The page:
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Springettsbury Twp. considers new zoning rules to regulate casinos
Springettsbury Township doesn't want a mini-casino, and the Board of Supervisors is considering an ordinance just in case state lawmakers ever try to overrule their wishes.
The board could use zoning to regulate possible casino locations in Springettsbury, township manager Ben Marchant said. The members will discuss the matter at 7 p.m. Thursday, Feb. 8, at the township building, 1501 Mount Zion Road, during their regular meeting.
“Penn National has selected an area within a 15-mile radius of Yoe Borough for the location of a category 4 casino,” he said. “They are in the process of looking for a site. Springettsbury Township falls within this area of their search. The township has no plans for a casino at this time.”
The township is currently among a list of 38 York County municipalities that voted no dice to casinos. The Pennsylvania Gaming Control Board gave municipalities that option once the state announced it would be awarding 10 new mini-casino licenses.
Marchant said the township is interested in amending zoning rules in the event that the state Legislature "could pre-empt municipal authority in the permitting and siting of casinos in the future."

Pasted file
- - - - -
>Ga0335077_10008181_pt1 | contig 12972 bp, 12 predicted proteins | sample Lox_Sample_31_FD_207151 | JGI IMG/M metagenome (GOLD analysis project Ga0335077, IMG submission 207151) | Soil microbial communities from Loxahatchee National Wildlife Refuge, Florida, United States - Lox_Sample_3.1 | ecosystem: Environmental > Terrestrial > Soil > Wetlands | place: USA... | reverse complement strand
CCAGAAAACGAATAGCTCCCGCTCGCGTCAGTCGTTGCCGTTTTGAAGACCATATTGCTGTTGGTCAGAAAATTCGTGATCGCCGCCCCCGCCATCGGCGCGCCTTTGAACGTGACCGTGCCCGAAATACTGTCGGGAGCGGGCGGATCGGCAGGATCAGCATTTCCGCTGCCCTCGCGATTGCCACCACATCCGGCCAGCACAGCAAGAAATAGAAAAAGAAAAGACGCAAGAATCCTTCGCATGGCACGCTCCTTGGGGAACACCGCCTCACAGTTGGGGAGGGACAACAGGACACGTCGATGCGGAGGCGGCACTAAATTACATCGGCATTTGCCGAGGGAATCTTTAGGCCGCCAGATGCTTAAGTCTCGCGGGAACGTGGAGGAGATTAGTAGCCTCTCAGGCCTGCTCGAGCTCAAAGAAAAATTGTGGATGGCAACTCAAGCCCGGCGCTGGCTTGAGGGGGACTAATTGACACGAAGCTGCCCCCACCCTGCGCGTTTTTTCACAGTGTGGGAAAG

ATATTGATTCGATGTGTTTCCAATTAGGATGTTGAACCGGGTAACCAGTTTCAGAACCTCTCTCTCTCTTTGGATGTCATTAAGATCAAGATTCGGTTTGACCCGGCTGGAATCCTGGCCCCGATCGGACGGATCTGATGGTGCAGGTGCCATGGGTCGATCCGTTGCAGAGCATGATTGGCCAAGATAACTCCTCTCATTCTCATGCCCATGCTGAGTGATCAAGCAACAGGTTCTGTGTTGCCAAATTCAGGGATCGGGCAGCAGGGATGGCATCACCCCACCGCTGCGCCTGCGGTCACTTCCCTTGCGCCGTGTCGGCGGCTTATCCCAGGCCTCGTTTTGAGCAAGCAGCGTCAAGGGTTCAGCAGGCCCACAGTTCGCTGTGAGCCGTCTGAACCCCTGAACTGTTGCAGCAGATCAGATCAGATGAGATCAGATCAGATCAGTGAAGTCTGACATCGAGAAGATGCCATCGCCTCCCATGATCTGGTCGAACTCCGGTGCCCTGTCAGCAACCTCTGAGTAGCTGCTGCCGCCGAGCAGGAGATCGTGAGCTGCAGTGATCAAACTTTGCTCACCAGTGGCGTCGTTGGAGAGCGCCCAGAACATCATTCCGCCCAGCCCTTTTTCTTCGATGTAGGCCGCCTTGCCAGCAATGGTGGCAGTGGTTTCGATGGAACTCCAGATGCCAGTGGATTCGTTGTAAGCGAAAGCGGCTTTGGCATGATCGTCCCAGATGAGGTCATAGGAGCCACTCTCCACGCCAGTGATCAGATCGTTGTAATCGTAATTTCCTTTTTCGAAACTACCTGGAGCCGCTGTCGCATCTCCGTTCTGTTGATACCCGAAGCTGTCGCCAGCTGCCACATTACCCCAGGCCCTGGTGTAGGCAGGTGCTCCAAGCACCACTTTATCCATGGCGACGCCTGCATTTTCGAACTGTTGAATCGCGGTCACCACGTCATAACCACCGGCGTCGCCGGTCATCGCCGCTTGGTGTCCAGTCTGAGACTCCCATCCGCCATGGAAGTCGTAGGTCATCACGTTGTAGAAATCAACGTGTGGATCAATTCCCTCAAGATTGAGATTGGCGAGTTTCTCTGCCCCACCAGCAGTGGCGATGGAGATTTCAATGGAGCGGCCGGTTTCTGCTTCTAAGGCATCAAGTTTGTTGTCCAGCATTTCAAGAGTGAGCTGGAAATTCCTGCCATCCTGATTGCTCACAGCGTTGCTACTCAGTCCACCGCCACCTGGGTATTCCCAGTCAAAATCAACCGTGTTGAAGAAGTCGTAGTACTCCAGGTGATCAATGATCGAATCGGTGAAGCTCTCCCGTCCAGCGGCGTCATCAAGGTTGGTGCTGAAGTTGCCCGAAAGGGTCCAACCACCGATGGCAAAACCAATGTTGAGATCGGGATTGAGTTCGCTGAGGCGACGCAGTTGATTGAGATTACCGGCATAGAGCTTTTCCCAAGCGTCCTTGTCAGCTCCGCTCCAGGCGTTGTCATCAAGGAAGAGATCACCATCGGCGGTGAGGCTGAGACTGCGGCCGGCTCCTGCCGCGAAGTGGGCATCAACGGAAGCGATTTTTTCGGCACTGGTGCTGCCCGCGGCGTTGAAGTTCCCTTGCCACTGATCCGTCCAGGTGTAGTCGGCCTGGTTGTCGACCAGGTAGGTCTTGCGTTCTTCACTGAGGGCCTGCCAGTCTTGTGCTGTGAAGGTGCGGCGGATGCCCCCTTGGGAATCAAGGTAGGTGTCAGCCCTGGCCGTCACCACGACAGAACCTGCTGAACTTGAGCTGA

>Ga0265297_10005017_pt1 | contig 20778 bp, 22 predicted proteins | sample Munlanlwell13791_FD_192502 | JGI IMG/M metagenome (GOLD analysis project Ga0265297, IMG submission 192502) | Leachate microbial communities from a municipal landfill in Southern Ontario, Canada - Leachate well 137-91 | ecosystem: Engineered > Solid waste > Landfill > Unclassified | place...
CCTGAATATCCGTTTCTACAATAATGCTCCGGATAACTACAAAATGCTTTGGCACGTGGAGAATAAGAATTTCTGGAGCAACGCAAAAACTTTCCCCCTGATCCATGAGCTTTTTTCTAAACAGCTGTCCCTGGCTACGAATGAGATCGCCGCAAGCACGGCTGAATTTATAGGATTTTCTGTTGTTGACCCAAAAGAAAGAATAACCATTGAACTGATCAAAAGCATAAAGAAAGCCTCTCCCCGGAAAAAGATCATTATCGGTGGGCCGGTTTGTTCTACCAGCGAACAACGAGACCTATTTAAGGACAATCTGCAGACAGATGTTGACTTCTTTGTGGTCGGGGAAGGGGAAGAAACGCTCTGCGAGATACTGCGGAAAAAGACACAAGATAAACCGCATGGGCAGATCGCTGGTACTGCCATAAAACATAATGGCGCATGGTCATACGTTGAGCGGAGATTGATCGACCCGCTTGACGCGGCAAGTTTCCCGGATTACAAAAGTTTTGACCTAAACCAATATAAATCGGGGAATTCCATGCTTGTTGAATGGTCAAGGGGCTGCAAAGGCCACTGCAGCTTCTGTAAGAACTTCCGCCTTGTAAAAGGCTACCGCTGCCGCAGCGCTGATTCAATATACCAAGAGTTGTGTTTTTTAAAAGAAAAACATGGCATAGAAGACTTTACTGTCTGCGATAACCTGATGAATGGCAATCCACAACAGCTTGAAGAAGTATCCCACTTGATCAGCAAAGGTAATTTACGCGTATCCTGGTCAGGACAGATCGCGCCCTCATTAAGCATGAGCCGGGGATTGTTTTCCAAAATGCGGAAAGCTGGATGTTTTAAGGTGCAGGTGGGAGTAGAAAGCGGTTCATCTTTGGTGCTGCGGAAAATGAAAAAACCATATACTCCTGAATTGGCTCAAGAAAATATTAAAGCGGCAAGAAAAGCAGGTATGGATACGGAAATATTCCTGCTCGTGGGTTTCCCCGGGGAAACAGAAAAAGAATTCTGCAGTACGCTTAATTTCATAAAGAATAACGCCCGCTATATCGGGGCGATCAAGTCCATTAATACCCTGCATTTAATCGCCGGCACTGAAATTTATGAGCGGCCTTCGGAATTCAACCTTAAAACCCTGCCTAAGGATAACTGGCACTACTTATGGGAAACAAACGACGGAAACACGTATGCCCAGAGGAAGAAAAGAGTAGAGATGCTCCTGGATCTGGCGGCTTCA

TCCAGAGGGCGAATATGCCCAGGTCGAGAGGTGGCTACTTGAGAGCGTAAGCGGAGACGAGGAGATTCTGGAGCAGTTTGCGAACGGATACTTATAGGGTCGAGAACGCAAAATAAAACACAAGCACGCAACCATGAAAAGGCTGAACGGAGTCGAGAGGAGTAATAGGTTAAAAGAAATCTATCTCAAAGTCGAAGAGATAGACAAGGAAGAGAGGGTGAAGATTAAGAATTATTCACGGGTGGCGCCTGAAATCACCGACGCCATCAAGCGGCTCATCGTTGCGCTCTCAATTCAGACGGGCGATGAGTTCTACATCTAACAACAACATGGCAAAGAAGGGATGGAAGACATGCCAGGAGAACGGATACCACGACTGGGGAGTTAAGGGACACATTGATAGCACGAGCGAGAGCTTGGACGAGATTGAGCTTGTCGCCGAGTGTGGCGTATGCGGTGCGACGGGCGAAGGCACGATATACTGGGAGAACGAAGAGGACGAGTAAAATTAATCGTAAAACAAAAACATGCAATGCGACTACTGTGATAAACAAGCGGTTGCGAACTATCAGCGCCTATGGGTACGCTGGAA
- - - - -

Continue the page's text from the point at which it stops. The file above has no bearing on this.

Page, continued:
Springettsbury currently doesn't have any township codes to address casinos, he said.
“Therefore, it is prudent to have regulations in place addressing casinos in the land use and zoning code,” he explained.
A draft of the zoning amendment is not ready to be made public, Marchant said. It will be made public if supervisors vote to direct staff to prepare and advertise an ordinance for review by both the township planning commission and the York County Planning Commission.
Chairman Mark Swomley, Supervisor Kathleen Phan and now-former supervisor Bill Schenck voted in favor of a resolution that prohibited a category 4 casino within the township boundaries. Vice Chairman George Dvoryak and Supervisor Blanda Nace voted against the resolution.
At a December meeting, Nace noted the township could receive about $6 million if a casino were located in Springettsbury. The local share, he said, is 2 percent of the casino's profits, of which half of that money must go toward reducing property taxes.
The mini-casinos, part of a new gaming expansion law passed last year, can have 750 slot machines. Penn National reported it plans to pay another $2.5 million to operate 30 table games.